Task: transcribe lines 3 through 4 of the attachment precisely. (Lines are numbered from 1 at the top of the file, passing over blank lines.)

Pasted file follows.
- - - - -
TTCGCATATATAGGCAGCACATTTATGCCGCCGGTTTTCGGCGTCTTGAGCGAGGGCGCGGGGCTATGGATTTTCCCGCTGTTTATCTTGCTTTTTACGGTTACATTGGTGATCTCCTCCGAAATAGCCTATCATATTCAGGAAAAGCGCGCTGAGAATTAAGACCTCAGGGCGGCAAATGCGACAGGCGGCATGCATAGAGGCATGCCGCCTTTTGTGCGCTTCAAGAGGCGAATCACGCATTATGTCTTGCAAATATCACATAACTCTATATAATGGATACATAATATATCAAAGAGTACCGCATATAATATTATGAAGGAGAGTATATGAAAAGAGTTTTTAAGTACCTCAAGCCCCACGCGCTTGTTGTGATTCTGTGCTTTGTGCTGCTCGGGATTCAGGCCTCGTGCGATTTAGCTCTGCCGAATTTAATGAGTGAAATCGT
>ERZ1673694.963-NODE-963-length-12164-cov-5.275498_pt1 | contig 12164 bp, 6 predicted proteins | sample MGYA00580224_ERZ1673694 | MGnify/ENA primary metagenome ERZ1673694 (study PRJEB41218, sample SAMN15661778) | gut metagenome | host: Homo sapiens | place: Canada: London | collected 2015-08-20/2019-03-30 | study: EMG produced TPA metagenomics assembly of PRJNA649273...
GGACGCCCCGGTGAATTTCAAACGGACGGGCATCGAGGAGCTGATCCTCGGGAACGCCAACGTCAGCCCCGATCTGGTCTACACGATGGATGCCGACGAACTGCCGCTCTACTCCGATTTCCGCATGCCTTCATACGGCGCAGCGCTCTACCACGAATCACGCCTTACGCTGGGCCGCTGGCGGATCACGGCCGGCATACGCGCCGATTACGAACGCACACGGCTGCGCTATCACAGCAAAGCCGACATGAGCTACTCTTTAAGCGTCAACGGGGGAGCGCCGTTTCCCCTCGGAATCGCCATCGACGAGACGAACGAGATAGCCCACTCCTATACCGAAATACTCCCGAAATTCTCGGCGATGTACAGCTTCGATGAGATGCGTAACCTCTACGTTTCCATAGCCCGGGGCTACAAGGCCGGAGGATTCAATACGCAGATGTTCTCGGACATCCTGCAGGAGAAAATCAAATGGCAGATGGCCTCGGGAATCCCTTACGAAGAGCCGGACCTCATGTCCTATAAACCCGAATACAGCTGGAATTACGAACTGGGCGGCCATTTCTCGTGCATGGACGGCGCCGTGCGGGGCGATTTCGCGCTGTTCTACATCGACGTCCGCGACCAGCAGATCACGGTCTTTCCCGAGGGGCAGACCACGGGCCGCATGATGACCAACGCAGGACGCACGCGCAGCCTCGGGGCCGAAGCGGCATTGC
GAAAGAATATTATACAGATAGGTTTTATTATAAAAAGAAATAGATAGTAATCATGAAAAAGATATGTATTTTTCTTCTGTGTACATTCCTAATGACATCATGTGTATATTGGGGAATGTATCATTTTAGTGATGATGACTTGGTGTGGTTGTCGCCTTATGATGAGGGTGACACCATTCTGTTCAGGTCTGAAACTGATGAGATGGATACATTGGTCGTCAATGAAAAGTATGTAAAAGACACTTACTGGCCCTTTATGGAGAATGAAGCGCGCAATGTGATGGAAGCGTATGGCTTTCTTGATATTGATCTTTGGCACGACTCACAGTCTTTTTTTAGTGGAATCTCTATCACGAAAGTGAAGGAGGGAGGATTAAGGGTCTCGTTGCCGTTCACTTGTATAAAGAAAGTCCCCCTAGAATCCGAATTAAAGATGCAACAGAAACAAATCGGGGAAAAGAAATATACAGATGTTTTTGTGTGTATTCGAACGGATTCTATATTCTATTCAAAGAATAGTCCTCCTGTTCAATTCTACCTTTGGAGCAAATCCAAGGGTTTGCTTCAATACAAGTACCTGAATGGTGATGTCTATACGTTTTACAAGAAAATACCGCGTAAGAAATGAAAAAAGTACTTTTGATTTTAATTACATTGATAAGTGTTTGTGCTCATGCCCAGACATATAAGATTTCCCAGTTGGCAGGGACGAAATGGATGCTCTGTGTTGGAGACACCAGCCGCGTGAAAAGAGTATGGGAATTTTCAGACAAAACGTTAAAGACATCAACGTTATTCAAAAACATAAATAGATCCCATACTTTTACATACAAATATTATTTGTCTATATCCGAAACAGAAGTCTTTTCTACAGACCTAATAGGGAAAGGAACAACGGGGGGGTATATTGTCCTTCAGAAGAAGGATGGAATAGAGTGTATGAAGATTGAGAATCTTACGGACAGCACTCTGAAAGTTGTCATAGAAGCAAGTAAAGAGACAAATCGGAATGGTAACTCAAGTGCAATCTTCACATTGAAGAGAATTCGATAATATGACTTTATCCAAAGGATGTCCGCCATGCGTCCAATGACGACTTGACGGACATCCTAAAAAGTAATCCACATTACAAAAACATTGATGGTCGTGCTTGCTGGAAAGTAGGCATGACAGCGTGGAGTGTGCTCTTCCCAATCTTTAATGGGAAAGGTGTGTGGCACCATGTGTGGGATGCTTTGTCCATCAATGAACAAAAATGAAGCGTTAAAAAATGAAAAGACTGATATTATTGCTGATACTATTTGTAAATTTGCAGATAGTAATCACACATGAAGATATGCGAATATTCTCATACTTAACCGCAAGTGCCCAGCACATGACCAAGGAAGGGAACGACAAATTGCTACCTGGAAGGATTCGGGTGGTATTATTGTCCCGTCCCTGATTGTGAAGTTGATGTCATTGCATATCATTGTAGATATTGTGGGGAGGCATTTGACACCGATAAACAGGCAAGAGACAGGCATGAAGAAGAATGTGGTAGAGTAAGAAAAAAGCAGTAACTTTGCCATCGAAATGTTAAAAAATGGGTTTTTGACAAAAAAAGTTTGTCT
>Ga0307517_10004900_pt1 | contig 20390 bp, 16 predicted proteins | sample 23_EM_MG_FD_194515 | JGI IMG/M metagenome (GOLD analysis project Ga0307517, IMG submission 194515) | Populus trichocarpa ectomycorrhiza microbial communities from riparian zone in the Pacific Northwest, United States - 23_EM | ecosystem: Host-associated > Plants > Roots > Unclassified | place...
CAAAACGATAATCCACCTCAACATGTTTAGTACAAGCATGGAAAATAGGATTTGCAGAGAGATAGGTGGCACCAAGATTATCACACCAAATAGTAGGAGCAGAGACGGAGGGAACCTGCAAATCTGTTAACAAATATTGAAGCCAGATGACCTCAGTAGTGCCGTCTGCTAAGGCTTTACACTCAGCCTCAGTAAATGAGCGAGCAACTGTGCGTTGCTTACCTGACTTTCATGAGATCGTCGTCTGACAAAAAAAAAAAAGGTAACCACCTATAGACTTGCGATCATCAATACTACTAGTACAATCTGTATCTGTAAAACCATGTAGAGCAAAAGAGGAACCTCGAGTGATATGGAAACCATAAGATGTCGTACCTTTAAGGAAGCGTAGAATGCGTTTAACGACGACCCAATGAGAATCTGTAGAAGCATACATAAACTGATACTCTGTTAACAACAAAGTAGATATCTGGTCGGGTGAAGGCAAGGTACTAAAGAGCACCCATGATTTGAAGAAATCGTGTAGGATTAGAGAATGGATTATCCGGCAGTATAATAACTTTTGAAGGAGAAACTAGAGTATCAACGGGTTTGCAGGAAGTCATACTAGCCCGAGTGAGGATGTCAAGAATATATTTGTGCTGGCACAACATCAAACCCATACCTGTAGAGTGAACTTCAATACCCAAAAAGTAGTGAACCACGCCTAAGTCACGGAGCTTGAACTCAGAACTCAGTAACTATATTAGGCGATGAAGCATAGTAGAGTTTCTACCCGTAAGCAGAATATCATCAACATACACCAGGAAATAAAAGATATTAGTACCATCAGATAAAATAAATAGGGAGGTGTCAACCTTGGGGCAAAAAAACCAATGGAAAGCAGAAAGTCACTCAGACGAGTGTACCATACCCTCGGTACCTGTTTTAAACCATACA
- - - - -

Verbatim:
GGACGCCCCGGTGAATTTCAAACGGACGGGCATCGAGGAGCTGATCCTCGGGAACGCCAACGTCAGCCCCGATCTGGTCTACACGATGGATGCCGACGAACTGCCGCTCTACTCCGATTTCCGCATGCCTTCATACGGCGCAGCGCTCTACCACGAATCACGCCTTACGCTGGGCCGCTGGCGGATCACGGCCGGCATACGCGCCGATTACGAACGCACACGGCTGCGCTATCACAGCAAAGCCGACATGAGCTACTCTTTAAGCGTCAACGGGGGAGCGCCGTTTCCCCTCGGAATCGCCATCGACGAGACGAACGAGATAGCCCACTCCTATACCGAAATACTCCCGAAATTCTCGGCGATGTACAGCTTCGATGAGATGCGTAACCTCTACGTTTCCATAGCCCGGGGCTACAAGGCCGGAGGATTCAATACGCAGATGTTCTCGGACATCCTGCAGGAGAAAATCAAATGGCAGATGGCCTCGGGAATCCCTTACGAAGAGCCGGACCTCATGTCCTATAAACCCGAATACAGCTGGAATTACGAACTGGGCGGCCATTTCTCGTGCATGGACGGCGCCGTGCGGGGCGATTTCGCGCTGTTCTACATCGACGTCCGCGACCAGCAGATCACGGTCTTTCCCGAGGGGCAGACCACGGGCCGCATGATGACCAACGCAGGACGCACGCGCAGCCTCGGGGCCGAAGCGGCATTGC
GAAAGAATATTATACAGATAGGTTTTATTATAAAAAGAAATAGATAGTAATCATGAAAAAGATATGTATTTTTCTTCTGTGTACATTCCTAATGACATCATGTGTATATTGGGGAATGTATCATTTTAGTGATGATGACTTGGTGTGGTTGTCGCCTTATGATGAGGGTGACACCATTCTGTTCAGGTCTGAAACTGATGAGATGGATACATTGGTCGTCAATGAAAAGTATGTAAAAGACACTTACTGGCCCTTTATGGAGAATGAAGCGCGCAATGTGATGGAAGCGTATGGCTTTCTTGATATTGATCTTTGGCACGACTCACAGTCTTTTTTTAGTGGAATCTCTATCACGAAAGTGAAGGAGGGAGGATTAAGGGTCTCGTTGCCGTTCACTTGTATAAAGAAAGTCCCCCTAGAATCCGAATTAAAGATGCAACAGAAACAAATCGGGGAAAAGAAATATACAGATGTTTTTGTGTGTATTCGAACGGATTCTATATTCTATTCAAAGAATAGTCCTCCTGTTCAATTCTACCTTTGGAGCAAATCCAAGGGTTTGCTTCAATACAAGTACCTGAATGGTGATGTCTATACGTTTTACAAGAAAATACCGCGTAAGAAATGAAAAAAGTACTTTTGATTTTAATTACATTGATAAGTGTTTGTGCTCATGCCCAGACATATAAGATTTCCCAGTTGGCAGGGACGAAATGGATGCTCTGTGTTGGAGACACCAGCCGCGTGAAAAGAGTATGGGAATTTTCAGACAAAACGTTAAAGACATCAACGTTATTCAAAAACATAAATAGATCCCATACTTTTACATACAAATATTATTTGTCTATATCCGAAACAGAAGTCTTTTCTACAGACCTAATAGGGAAAGGAACAACGGGGGGGTATATTGTCCTTCAGAAGAAGGATGGAATAGAGTGTATGAAGATTGAGAATCTTACGGACAGCACTCTGAAAGTTGTCATAGAAGCAAGTAAAGAGACAAATCGGAATGGTAACTCAAGTGCAATCTTCACATTGAAGAGAATTCGATAATATGACTTTATCCAAAGGATGTCCGCCATGCGTCCAATGACGACTTGACGGACATCCTAAAAAGTAATCCACATTACAAAAACATTGATGGTCGTGCTTGCTGGAAAGTAGGCATGACAGCGTGGAGTGTGCTCTTCCCAATCTTTAATGGGAAAGGTGTGTGGCACCATGTGTGGGATGCTTTGTCCATCAATGAACAAAAATGAAGCGTTAAAAAATGAAAAGACTGATATTATTGCTGATACTATTTGTAAATTTGCAGATAGTAATCACACATGAAGATATGCGAATATTCTCATACTTAACCGCAAGTGCCCAGCACATGACCAAGGAAGGGAACGACAAATTGCTACCTGGAAGGATTCGGGTGGTATTATTGTCCCGTCCCTGATTGTGAAGTTGATGTCATTGCATATCATTGTAGATATTGTGGGGAGGCATTTGACACCGATAAACAGGCAAGAGACAGGCATGAAGAAGAATGTGGTAGAGTAAGAAAAAAGCAGTAACTTTGCCATCGAAATGTTAAAAAATGGGTTTTTGACAAAAAAAGTTTGTCT